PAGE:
How the Iconic Pixie Cut Redefined How These Black Women View Beauty – Well+Good

When I think about Black beauty, I think about how timeless and innovative it is. I think about the fact that it’s the blueprint to everything from new products to trends in the beauty industry and throughout mainstream society today. Images of Lil’ Kim’s iconic looks from the ’90s and early 2000s live rent-free in my head, and so does the iconic pixie cut, which, in my opinion, is synonymous with Black culture and Black beauty.

Not only is it a timeless look, but it’s radical and it challenges European beauty standards that make Black women feel that in order to be deemed beautiful, they have to have long hair and be in close proximity to whiteness.

The pixie cut took off amongst women of color when they started seeing entertainers like Halle Berry and Toni Braxton sporting it, according to Kim Kimble, celebrity hairstylist, founder of her eponymous hair-care line. “I think women just wanted something stylish,” she says. “When they saw Toni and Halle rocking the short hair and how good they looked, I think it gave them, the courage [to cut their hair] and they wanted to look like that.”

Photo: Laci Jordan | Graphic: W+G Creative

“It feels classic to me…it’s almost nostalgic, too, because I think about the ’90s, Black ’90s stars like Nia Long, like Jada [Pinkett Smith]. I think about Toni Braxton,” says Laci Jordan, a Los-Angeles based artist who says Braxton, Long, and Rihanna—”women who hold the torch in confidence and sexiness”—inspired her to get a pixie cut.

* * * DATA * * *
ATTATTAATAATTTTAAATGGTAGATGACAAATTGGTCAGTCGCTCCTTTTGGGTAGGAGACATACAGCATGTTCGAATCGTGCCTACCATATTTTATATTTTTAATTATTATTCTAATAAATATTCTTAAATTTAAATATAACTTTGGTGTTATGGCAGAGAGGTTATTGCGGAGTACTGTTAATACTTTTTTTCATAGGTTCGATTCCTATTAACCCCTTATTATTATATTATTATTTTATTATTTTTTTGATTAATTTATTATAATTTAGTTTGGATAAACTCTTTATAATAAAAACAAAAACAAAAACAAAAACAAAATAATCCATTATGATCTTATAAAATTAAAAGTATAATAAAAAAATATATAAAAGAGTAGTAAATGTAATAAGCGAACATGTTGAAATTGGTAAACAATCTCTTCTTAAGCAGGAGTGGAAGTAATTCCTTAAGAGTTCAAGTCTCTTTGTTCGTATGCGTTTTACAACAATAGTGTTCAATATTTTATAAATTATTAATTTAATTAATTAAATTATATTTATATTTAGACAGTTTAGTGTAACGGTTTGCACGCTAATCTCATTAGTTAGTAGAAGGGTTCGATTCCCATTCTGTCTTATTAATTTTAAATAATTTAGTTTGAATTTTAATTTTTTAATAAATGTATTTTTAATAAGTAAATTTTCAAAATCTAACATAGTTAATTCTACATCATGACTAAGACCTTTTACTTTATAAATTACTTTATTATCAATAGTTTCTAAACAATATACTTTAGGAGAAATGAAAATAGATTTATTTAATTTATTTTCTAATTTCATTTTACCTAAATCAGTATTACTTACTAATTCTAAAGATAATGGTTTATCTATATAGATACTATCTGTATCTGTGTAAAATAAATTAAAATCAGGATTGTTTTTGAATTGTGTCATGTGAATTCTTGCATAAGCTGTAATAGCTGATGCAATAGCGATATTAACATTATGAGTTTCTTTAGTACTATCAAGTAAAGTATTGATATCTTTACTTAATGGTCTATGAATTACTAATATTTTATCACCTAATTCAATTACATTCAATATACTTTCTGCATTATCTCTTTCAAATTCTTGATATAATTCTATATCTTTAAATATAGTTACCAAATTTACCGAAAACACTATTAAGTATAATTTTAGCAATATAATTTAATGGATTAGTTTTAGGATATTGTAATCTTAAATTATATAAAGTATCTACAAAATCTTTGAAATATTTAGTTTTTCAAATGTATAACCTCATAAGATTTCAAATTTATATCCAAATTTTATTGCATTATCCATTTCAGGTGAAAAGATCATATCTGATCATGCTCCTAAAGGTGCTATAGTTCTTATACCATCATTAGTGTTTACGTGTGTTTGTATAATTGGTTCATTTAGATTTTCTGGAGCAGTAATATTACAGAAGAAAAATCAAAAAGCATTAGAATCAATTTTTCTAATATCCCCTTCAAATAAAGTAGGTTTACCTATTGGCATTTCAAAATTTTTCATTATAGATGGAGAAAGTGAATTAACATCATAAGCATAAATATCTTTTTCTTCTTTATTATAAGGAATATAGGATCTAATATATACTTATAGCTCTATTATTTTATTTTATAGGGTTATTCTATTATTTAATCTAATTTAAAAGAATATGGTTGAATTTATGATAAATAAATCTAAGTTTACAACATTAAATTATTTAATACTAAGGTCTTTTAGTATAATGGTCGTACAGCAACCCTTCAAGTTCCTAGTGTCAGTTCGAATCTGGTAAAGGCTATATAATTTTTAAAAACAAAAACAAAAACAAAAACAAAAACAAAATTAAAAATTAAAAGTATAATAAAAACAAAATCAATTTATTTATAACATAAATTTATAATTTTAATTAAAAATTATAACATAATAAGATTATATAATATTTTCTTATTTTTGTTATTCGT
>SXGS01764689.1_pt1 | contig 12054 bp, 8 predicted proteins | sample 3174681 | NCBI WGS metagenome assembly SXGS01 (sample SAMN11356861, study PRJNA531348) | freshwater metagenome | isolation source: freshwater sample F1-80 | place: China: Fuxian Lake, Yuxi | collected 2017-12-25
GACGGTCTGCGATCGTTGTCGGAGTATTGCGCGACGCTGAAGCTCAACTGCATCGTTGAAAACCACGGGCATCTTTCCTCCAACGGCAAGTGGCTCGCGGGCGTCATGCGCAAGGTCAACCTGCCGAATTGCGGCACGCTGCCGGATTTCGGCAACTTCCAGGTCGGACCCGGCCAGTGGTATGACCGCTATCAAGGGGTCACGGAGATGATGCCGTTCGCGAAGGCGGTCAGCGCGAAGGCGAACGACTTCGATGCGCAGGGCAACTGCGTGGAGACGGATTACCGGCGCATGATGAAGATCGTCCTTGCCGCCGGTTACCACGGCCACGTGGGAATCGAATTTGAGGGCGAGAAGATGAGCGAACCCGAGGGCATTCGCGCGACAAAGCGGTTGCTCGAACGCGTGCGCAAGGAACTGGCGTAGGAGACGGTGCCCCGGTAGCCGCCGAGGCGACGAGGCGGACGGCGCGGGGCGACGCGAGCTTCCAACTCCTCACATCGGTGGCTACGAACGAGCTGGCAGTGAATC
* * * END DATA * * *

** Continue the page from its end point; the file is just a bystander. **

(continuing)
She experimented with different hair lengths throughout college and had reached a point where she was experiencing breakage and decided to cut her hair. “I would do shaved sides and keep it longer in the middle so I could do braids and shaved sides, or I’d do like a bowl cut type of pixie thing.”

But no matter what styles she experimented with, she always felt bored with them, and would eventually go back to the pixie because it made her feel more free and expressive, and she didn’t have the weight of thinking about her hair. “I knew I was made for a pixie,” she says.

Over the past year, Jordan experienced challenging life events, explaining that “everything just felt super heavy.” So in December 2020 when she went back home, she decided to get a pixie again. “I was like, I just want to release all …….


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